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Oliver Twist Charles Dickens

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Introduction

Thursday 2nd October 2002. "Oliver Twist" Charles Dickens was born on Friday 7th February 1812 at Portsmouth. His father John Dickens continually living beyond his means and then was finally imprisoned in 1824. 12 year old Charles was removed from school and sent to work in a factory the most terrible period of his life, this child hood poverty and adversity influenced dickens later views on social reform in a country in the throes of the industrial revolution. In the Victorian age queen Victoria was on the throne and reigned over an empire, we were seen as very strong and powerful. All the British people became very arrogant and we thought we were more superior to the rest of the world. In the workhouse north of London a young woman who has arrived in an exhausted conditions gives birth to a boy, and dies. Looked after over by the ill-natured Mrs Corney. Mr bumble, transfers him aged nine to the workhouse itself and he is set to work picking oakum. When Oliver causes some trouble by asking for some more food the authorities decide to put Oliver into the trade. He becomes apprenticed to Sowerberry, an undertaker. ...read more.

Middle

Mr Brownlow then adopts Oliver. The structure of "Oliver Twist" is full of highs and lows because of the sequence of cliffhangers. The structure of the novel makes it more intriguing when Charles Dickens wrote "Oliver Twist" They were published in instalments, the effect of this made the novel more compelling and made the reader crave for more. The instalments lead to recaps to tie in the events, and the chapter titles worked as a summary of what was going to materialize in each chapter. Dickens narrative technique is known as the third person. The third person uses a narrator who watches over events, this helps Dickens to deepen the emotions for Oliver because he can describe everything that happens to him. London was seen as the place for work, money and dreams. But there was also a considerable high amount of poverty and hardship, Oliver's grievance began in the workhouse and later having to thieve for Fagin in return for shelter and food. Crime doesn't pay, but crime was quite common because of the amount of adversity. Good triumphs over evil, Fagin, Bill Sikes and Monks are immoral and corrupt. Mr Brownlow Rose Maylie and Nancy were the trustworthy honest citizens. ...read more.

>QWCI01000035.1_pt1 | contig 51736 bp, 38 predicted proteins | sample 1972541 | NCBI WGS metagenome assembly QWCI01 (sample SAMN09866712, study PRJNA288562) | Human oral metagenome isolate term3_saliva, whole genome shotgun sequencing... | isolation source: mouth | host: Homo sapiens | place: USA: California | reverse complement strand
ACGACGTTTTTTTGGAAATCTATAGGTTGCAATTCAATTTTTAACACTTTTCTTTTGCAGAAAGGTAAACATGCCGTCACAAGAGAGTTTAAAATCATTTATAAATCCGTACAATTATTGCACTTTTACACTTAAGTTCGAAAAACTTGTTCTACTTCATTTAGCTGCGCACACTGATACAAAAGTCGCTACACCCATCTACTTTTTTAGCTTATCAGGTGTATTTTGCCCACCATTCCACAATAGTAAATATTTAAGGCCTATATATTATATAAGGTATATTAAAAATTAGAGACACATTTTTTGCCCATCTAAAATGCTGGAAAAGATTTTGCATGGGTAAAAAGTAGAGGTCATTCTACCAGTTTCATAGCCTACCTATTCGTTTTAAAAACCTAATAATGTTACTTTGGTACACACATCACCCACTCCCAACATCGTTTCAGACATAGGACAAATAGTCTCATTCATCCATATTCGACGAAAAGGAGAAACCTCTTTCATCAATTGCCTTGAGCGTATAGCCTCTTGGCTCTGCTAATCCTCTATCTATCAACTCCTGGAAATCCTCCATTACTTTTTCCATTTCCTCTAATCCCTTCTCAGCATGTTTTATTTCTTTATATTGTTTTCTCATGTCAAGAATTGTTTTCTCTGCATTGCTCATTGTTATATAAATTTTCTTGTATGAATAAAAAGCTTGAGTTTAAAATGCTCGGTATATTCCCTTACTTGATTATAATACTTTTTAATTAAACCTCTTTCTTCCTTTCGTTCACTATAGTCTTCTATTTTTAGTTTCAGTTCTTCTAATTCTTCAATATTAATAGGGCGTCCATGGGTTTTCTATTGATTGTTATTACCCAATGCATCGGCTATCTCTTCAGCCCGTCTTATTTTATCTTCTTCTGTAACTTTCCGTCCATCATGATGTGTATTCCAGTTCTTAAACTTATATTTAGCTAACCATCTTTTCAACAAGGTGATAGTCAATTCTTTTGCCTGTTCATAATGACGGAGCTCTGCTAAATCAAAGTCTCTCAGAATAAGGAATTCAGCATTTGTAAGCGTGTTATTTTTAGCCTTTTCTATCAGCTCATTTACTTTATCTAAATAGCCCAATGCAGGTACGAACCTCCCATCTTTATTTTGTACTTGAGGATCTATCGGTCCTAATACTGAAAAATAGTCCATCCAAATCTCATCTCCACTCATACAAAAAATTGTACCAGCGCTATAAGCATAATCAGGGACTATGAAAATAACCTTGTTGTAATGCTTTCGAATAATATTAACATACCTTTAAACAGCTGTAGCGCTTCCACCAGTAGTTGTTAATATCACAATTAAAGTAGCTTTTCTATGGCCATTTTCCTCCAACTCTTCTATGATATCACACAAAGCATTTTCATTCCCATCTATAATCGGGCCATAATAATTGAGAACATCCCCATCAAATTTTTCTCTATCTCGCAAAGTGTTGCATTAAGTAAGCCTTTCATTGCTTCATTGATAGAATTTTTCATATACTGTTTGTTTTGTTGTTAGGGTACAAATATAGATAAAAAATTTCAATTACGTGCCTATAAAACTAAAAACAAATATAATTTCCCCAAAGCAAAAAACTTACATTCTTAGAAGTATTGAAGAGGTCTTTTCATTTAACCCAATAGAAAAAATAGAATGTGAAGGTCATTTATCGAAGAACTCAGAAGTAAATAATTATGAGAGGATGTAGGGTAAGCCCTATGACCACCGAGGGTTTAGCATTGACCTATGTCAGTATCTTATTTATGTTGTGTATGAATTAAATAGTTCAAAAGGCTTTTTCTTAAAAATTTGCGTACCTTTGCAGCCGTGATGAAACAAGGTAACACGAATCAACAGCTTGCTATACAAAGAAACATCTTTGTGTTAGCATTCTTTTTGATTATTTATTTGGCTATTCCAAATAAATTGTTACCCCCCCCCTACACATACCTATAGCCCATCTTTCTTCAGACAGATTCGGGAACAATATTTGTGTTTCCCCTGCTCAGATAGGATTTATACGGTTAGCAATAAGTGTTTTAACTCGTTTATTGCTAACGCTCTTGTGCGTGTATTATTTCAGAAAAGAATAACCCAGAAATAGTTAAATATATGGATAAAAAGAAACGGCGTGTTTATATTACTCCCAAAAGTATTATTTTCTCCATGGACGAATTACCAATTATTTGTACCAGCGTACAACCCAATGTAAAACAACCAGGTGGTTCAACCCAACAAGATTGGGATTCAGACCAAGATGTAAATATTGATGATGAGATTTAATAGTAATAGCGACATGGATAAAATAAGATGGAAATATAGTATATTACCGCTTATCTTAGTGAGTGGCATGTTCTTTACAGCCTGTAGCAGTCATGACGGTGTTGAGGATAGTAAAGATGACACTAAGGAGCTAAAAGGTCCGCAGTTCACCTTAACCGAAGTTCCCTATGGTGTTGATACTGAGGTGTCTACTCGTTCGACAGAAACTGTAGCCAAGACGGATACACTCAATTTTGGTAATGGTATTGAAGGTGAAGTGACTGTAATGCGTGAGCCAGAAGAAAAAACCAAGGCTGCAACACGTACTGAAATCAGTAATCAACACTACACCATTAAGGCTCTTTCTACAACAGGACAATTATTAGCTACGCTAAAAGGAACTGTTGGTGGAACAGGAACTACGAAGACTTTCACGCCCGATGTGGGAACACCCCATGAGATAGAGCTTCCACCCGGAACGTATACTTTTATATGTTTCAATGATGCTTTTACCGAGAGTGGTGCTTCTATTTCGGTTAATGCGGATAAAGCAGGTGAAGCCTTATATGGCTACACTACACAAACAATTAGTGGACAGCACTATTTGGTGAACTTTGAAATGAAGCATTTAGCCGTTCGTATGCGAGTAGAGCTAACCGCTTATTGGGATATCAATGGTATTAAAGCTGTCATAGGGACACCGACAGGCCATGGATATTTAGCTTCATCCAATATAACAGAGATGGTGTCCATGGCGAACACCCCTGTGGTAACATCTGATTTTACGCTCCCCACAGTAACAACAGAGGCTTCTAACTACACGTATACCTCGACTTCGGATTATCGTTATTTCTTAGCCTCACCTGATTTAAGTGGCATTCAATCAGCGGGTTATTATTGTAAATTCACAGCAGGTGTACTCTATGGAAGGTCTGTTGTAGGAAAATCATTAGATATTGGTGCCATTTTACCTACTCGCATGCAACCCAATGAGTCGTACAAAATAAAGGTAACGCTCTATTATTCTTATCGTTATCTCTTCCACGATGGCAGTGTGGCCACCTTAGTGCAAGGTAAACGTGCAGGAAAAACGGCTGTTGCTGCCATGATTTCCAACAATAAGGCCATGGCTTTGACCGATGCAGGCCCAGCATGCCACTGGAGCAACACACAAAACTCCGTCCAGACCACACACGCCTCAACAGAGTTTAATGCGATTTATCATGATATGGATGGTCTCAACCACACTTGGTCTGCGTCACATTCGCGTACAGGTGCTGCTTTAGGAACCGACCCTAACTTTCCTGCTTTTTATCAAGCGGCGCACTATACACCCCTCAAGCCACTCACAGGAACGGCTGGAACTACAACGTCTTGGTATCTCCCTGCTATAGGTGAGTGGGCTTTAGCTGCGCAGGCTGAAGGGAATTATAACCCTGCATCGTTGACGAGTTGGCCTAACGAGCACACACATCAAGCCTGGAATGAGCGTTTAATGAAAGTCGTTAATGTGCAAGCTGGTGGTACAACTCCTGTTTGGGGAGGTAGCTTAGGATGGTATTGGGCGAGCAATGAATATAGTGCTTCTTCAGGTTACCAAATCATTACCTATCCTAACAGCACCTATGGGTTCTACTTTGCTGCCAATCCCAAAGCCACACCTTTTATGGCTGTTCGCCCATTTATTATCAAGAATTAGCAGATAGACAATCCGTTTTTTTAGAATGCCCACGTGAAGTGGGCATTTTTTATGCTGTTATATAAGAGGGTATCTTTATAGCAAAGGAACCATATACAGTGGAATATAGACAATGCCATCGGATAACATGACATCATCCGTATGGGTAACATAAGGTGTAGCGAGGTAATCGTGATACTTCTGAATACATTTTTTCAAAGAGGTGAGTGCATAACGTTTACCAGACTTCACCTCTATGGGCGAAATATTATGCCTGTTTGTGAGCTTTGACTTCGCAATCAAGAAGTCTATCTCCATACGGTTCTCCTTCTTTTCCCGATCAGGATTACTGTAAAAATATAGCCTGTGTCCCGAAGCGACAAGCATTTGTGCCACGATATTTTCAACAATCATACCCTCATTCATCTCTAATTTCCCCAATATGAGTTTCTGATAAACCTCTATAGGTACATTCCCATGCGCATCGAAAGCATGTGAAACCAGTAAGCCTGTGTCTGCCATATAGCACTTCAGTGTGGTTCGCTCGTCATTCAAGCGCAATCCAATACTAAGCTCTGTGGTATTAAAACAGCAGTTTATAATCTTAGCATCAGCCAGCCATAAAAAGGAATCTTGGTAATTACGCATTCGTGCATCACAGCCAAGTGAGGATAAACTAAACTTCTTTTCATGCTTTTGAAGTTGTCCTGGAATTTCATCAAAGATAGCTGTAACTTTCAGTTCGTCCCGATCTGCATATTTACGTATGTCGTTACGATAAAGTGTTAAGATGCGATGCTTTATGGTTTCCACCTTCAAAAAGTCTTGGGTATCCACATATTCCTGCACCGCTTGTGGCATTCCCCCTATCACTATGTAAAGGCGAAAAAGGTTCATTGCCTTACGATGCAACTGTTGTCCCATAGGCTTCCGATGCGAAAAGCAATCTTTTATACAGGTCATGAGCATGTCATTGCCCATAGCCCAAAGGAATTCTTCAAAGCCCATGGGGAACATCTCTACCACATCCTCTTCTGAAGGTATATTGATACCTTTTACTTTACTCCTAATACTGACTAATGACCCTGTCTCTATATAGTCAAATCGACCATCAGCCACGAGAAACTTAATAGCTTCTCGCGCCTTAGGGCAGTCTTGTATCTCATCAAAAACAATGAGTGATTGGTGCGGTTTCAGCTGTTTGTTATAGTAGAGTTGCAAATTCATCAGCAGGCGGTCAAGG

Conclusion

saying that crime really does exists such as Jack Dawkins, Fagin, and Bill Sikes should be painted in all their wretchedness, in all their deformity and in all their squalid misery of their lives, to show them as they really are, for ever skulking uneasily through the dirtiest paths of life. When Oliver was young he lived in a workhouse, it was an extremely appalling and uncompromising place. The staff that ran the institute were ruthless, threatening and harsh. They treated the inmates badly and inadequately. They worked long hours, with little poor quality food. The staffs were more often than not corrupt eating and drinking luxuriously whilst the inmates starve. My portrayal of poverty in the times of "Oliver Twist" are squalid living conditions with no clean running water, no heating and no toilets facilities. There was an enormous divide between rich and poor, the poor would be on little money so things would be tight, there wouldn't be any extra money to indulge in quality food, there would only be enough just to get the basics. But on the other hand there was plenty of affluent businessmen dressed in suits, who were always over weight. Many people had no jobs had to either beg or steel off the rich to survive Tom Bentley 10ln "Oliver Twist" ...read more.

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